Industry Research : Poor Customer Service Reveals Training Shortcomings
Australians are sick of sub-par customer service, according to a recent survey released by American Express.
Some 39% of surveyed Australians revealed that businesses fail to meet their service expectations, and Brett Whitford, executive director of Customer Service Institute of Australia said the results show that local firms need to focus on improving customer service.
"Training and developing frontline staff to deliver great service should be viewed as an investment in the long-term health of a business," he said. He also noted that businesses with fewer staff did not necessarily equal poor performance, and it's time for customer service oriented businesses to take a fresh approach to training.
Citing the example of Virgin Airlines, he said one approach is to seek employees with a positive outlook rather than skills. He said the airline recruits firstly according to attitude, with professional training coming at a later stage.
One company that has put HR at the front of driving customer service is McDonald's, with an annual spend of $40m on training crew, managers and corporate staff in Australia alone. Speaking to Human Capital, a spokesperson for McDonald's said HR helps to ensure that customer service initiatives come to life in their restaurants and are supported by appropriate systems and processes, as well as the correct training and development activities to achieve corporate goals.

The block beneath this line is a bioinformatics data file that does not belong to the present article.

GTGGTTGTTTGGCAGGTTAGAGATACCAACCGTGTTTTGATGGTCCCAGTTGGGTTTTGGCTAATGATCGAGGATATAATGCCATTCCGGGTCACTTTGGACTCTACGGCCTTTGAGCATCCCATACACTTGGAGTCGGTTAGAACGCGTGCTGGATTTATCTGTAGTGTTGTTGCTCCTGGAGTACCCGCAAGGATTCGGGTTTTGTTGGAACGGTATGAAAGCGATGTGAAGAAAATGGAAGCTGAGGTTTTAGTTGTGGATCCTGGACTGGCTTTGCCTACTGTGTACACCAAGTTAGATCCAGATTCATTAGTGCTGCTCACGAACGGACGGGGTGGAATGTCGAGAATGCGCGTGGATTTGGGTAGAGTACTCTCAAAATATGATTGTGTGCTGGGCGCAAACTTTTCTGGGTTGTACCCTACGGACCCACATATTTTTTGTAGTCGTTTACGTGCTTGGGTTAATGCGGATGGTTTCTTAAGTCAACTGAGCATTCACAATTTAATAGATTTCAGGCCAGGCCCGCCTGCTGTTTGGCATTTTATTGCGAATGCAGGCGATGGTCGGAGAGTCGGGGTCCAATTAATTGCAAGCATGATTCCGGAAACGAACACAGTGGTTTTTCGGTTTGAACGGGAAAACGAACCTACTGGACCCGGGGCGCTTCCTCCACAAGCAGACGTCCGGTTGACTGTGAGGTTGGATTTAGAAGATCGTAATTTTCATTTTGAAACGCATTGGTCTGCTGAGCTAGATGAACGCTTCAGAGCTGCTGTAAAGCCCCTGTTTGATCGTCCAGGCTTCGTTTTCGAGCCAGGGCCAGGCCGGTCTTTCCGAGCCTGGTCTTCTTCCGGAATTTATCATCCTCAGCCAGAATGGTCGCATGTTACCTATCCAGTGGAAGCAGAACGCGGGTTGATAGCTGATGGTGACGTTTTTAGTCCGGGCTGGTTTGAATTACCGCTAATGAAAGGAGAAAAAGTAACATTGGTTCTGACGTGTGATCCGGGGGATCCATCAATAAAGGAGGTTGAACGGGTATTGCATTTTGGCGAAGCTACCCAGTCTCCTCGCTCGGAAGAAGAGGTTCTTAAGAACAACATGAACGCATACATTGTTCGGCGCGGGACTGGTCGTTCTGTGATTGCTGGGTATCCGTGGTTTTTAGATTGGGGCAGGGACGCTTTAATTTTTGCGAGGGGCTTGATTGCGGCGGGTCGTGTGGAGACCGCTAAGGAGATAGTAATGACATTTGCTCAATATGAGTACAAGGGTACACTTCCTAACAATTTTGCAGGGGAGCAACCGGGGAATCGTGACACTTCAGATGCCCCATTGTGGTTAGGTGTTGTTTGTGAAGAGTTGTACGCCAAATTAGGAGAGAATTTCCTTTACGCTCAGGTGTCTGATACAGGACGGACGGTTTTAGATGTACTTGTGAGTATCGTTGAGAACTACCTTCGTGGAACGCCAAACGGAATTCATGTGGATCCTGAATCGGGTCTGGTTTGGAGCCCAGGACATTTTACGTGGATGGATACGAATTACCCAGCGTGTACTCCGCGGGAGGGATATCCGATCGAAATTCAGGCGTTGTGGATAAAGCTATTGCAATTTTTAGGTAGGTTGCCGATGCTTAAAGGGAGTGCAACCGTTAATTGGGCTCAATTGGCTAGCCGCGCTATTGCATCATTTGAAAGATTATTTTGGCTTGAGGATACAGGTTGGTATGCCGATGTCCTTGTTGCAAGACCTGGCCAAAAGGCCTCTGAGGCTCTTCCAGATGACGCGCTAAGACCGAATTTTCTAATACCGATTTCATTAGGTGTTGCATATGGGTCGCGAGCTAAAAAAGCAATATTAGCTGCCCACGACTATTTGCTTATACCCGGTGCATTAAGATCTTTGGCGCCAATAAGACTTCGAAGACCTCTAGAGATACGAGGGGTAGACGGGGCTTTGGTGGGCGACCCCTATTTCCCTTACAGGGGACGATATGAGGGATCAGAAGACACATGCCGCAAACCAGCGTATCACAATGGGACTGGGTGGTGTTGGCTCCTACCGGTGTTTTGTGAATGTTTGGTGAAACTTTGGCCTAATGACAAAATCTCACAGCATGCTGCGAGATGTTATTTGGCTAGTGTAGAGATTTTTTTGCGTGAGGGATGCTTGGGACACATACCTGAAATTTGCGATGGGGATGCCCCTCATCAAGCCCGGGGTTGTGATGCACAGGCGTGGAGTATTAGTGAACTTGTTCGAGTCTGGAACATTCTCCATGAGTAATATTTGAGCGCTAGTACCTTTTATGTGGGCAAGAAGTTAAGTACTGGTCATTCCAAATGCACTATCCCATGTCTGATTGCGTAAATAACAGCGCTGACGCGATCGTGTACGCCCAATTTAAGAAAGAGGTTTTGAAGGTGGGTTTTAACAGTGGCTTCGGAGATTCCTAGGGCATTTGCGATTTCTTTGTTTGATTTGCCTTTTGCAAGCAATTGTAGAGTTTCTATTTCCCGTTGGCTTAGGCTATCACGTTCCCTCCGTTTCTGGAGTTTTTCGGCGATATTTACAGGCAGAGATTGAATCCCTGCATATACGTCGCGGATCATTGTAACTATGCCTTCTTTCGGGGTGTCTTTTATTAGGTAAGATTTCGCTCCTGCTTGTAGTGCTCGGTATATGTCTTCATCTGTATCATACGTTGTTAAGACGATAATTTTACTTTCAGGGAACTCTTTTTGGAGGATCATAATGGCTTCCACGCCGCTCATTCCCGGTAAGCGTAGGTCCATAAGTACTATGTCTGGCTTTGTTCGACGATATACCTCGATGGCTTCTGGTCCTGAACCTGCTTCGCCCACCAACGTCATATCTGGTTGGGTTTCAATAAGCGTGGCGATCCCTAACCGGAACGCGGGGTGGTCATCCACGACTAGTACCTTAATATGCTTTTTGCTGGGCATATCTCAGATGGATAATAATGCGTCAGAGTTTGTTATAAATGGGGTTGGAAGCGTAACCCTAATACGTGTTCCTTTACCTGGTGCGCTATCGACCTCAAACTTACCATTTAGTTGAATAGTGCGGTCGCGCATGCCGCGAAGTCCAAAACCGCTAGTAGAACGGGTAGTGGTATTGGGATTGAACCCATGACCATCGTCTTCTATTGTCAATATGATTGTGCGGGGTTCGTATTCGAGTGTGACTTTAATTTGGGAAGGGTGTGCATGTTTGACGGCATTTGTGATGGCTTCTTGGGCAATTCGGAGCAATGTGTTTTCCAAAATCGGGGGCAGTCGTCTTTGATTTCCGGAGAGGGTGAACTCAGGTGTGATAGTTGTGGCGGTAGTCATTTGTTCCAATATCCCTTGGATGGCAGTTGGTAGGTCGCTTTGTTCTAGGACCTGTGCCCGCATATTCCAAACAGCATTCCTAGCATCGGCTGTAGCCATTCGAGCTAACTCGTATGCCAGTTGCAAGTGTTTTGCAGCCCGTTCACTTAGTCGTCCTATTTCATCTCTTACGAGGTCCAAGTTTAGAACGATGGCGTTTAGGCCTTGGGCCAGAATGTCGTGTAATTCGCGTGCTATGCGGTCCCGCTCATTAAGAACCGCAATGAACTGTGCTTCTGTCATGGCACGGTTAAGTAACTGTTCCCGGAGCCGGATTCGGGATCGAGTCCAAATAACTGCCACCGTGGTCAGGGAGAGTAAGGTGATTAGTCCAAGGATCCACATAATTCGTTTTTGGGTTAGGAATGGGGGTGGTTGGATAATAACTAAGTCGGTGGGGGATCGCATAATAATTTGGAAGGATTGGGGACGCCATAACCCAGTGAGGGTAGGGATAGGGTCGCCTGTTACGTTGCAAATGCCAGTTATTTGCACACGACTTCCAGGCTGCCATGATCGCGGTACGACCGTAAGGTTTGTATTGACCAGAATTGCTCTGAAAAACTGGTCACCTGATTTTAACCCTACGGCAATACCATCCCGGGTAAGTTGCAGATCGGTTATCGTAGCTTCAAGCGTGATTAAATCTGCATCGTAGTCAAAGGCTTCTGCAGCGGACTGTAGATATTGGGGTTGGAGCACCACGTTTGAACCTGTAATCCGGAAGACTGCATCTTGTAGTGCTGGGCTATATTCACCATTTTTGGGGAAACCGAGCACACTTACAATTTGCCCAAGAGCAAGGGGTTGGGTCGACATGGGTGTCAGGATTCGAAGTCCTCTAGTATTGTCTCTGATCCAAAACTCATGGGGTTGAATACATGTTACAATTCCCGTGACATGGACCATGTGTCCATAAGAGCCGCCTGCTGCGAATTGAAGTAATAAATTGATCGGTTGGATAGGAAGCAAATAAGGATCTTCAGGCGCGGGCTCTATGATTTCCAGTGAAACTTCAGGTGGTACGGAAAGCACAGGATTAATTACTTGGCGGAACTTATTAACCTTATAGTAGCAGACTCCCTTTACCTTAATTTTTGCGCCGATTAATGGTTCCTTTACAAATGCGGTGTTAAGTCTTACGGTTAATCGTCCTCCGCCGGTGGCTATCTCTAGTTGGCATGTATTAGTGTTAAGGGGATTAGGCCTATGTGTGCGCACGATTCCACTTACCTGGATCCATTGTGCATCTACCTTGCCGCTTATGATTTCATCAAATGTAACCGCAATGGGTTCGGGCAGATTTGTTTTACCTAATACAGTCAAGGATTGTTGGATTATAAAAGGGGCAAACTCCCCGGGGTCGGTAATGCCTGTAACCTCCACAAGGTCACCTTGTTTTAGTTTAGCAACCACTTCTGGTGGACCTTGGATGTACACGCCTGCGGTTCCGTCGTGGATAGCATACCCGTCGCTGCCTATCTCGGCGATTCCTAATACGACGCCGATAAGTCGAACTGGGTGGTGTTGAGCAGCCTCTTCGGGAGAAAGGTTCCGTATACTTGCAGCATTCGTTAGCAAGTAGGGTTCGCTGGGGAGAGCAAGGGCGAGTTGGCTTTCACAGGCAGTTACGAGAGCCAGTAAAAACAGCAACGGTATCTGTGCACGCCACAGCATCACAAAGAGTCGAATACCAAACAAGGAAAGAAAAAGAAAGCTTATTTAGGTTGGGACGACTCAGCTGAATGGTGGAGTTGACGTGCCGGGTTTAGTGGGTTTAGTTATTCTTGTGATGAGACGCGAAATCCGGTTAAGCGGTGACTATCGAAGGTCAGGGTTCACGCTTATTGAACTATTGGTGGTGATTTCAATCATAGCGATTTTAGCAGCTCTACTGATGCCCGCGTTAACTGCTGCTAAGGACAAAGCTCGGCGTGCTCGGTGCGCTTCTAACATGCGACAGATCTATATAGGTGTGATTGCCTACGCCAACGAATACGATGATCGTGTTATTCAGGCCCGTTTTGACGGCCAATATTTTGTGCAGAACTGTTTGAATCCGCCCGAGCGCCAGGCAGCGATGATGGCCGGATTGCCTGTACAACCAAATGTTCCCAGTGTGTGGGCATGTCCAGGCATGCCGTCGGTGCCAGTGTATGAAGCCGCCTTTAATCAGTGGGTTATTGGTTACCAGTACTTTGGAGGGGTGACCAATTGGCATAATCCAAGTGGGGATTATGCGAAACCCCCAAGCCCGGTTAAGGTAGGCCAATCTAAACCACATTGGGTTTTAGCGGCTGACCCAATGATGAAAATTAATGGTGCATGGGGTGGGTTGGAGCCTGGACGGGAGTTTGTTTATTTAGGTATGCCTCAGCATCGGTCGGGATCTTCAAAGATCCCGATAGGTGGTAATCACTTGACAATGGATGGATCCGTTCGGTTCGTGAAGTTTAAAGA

McDonald's said their review processes help ensure that robust training systems operate in their outlets and that ultimately crew and managers are competent and confident in what they need to do in order to ensure customer satisfaction. Other multinational brands such as Vodafone are less fortunate and are well and truly feeling the sting in the tail of failing consumer expectations.
The mobile phone retailer and service provider has experienced a mass exodus, with 370,000 customers abandoning the company. Vodafone Hutchison Australia chief Nigel Dews has insisted the company is re-positioning itself to win back public support, investing heavily in infrastructure and customer service. The company had also increased the number of customer service staff by more than 300 since last year.
Whitford said providing high quality customer service comes down to quality training and small touches such as showing interest in customers, asking how they are, and generally recognising the importance of their custom.
Posted by Veronica Silva Cusi, news correspondent
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